Beyond polluting the environment, these balloons also endanger wildlife.  According to a recent study out of the University of Tasmania, balloon debris is the deadliest form of marine plastic for seabirds and other wildlife as many are injured or killed from ingesting the debris and/or becoming entangled in the long ribbons or strings.

Popped latex balloons are also brightly colored, float on the surface of the water, resemble jellyfish or squid, and actually give off a chemical smell similar to prey.  So, on every level, latex balloon debris attracts seabirds, turtles, and other wildlife, which will then try to consume them.  Latex balloons are also made of a soft, malleable material that easily conforms to the stomach and digestive tracts of birds and other wildlife, leading to suffocation, starvation, and death.

It is not just marine seabirds and wildlife that are affected.  There have been numerous reports of horses, cattle, and other livestock that have been injured or killed from either ingesting the debris, getting entangled in the ribbons, or running into barbed wire fences after being spooked by the falling litter.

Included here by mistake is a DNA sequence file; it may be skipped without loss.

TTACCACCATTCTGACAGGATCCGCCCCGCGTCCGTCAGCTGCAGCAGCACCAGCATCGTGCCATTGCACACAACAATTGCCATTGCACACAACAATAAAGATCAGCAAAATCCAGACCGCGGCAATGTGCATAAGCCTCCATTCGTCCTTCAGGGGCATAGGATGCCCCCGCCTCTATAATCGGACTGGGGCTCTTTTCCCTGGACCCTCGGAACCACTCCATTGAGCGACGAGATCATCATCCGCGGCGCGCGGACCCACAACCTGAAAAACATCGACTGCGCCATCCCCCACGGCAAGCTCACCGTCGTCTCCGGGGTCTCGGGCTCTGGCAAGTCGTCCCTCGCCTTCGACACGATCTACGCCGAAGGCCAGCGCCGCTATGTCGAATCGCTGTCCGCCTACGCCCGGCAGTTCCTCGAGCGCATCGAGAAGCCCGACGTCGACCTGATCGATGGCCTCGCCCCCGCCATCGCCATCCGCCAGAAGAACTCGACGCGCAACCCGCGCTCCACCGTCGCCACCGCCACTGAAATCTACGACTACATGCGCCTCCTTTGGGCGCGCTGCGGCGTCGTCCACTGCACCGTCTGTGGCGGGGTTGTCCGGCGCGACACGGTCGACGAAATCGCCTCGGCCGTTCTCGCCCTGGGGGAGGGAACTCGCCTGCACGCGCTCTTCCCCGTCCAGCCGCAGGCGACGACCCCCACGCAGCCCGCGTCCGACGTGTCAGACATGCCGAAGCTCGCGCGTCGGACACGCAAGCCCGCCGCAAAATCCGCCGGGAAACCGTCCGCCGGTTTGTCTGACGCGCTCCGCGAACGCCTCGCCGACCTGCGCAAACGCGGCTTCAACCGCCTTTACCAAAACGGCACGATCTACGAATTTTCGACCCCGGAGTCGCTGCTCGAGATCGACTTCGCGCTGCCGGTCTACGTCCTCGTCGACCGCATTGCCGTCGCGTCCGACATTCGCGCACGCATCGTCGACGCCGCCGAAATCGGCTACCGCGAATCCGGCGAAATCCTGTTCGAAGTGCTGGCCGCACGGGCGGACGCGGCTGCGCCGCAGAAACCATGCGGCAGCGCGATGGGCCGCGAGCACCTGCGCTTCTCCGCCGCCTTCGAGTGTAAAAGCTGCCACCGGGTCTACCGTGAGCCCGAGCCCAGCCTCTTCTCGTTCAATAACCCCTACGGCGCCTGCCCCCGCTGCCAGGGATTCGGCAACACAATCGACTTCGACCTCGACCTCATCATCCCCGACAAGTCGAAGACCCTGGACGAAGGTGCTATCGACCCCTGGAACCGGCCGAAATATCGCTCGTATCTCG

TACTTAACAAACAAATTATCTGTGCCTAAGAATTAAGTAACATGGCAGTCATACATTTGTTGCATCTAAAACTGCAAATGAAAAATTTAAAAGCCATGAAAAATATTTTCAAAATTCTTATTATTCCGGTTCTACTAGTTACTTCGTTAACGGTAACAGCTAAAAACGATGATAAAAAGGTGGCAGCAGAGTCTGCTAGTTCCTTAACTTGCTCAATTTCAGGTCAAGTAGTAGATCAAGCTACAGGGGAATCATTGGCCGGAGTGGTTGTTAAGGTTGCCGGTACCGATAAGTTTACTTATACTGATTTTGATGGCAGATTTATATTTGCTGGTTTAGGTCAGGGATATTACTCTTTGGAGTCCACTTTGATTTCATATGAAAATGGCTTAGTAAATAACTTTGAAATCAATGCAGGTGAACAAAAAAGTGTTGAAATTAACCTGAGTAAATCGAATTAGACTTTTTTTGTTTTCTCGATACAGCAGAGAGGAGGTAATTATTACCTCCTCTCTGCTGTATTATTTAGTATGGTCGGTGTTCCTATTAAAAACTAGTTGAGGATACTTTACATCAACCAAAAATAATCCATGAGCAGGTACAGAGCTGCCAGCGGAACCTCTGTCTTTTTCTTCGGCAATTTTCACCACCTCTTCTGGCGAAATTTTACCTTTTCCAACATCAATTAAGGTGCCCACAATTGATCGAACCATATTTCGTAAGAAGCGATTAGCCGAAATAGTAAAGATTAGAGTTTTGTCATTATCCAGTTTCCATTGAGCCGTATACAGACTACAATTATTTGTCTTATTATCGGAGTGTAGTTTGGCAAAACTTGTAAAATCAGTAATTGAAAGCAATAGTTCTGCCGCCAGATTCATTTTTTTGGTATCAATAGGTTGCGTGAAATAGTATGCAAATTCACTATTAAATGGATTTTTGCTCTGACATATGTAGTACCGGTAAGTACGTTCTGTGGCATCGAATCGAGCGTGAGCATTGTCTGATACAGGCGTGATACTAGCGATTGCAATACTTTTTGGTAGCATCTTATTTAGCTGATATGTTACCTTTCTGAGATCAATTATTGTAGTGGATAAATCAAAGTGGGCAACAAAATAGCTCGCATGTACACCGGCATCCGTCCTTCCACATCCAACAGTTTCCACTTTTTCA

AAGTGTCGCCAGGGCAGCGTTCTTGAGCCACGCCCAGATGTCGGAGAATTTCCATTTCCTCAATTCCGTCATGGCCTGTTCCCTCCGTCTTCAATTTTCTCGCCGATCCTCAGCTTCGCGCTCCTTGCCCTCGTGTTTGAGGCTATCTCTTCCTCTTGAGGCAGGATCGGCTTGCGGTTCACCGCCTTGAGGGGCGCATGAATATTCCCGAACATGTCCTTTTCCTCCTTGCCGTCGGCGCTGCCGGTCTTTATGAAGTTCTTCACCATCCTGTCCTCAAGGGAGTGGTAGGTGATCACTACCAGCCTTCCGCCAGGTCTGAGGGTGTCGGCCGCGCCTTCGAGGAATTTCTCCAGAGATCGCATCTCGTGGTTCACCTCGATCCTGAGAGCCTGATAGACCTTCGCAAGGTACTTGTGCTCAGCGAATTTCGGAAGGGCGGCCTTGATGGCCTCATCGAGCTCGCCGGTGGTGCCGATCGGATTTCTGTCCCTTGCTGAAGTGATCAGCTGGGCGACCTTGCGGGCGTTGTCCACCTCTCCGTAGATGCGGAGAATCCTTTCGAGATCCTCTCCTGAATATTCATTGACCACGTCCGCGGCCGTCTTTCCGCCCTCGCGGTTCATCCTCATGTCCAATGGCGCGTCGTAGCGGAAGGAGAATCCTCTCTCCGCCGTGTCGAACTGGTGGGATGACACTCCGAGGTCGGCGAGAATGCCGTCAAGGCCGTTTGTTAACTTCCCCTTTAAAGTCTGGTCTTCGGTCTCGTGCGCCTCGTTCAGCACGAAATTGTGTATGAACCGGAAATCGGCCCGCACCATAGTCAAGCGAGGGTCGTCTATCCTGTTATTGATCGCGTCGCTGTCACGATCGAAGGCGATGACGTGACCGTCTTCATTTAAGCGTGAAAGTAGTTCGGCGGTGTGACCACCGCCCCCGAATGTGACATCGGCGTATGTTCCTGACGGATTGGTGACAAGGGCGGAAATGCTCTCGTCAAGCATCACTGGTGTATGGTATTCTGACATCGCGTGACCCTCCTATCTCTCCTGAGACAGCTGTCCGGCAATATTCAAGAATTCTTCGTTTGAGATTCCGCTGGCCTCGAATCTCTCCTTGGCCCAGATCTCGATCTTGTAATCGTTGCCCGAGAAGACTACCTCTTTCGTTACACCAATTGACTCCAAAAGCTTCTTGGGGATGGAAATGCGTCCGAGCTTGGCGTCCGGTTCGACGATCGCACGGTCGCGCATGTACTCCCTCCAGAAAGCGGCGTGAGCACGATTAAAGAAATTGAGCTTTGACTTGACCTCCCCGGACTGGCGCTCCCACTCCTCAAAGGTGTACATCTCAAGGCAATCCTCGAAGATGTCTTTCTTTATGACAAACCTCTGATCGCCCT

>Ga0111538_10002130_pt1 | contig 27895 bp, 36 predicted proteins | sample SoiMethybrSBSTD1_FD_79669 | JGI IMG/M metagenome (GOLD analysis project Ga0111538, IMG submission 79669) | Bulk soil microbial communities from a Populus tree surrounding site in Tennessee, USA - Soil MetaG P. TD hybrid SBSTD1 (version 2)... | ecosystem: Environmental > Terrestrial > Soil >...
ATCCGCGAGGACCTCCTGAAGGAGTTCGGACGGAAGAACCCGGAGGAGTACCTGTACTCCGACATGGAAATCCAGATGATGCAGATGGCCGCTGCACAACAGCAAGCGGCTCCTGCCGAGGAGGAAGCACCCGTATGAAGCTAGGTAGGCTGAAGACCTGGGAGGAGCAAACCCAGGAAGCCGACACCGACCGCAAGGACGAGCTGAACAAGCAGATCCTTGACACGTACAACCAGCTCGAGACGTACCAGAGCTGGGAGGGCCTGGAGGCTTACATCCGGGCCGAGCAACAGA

O'Brien's hope is that by engaging and participating in this citizen science research, more people will become aware of the impact balloons and balloon releases have on the environment and wildlife and that this will lead to changes in behavior and changes in policy.  Balloon pollution is also specific and recognizable. Plastic pollution and marine debris are such a huge, overwhelming problems, but focusing on balloons makes it far easier to comprehend.  Balloon debris is also something that can be solved relatively easily. With a little awareness, people can change their behavior, deciding not to release balloons and, instead, start using eco-friendly alternatives.

A few years ago, O'Brien came across Balloons Blow, a non-profit in Florida.  They have done a lot to raise awareness about the harmful impacts of balloon releases.  Their website, balloonsblow.org, also lists the existing balloon release laws around the nation. California, Connecticut, Florida, Tennessee, and Virginia have passed laws prohibiting the release of balloons, however,she noticed that Michigan, nor any of the states around the Great Lakes, had introduced balloon release bans.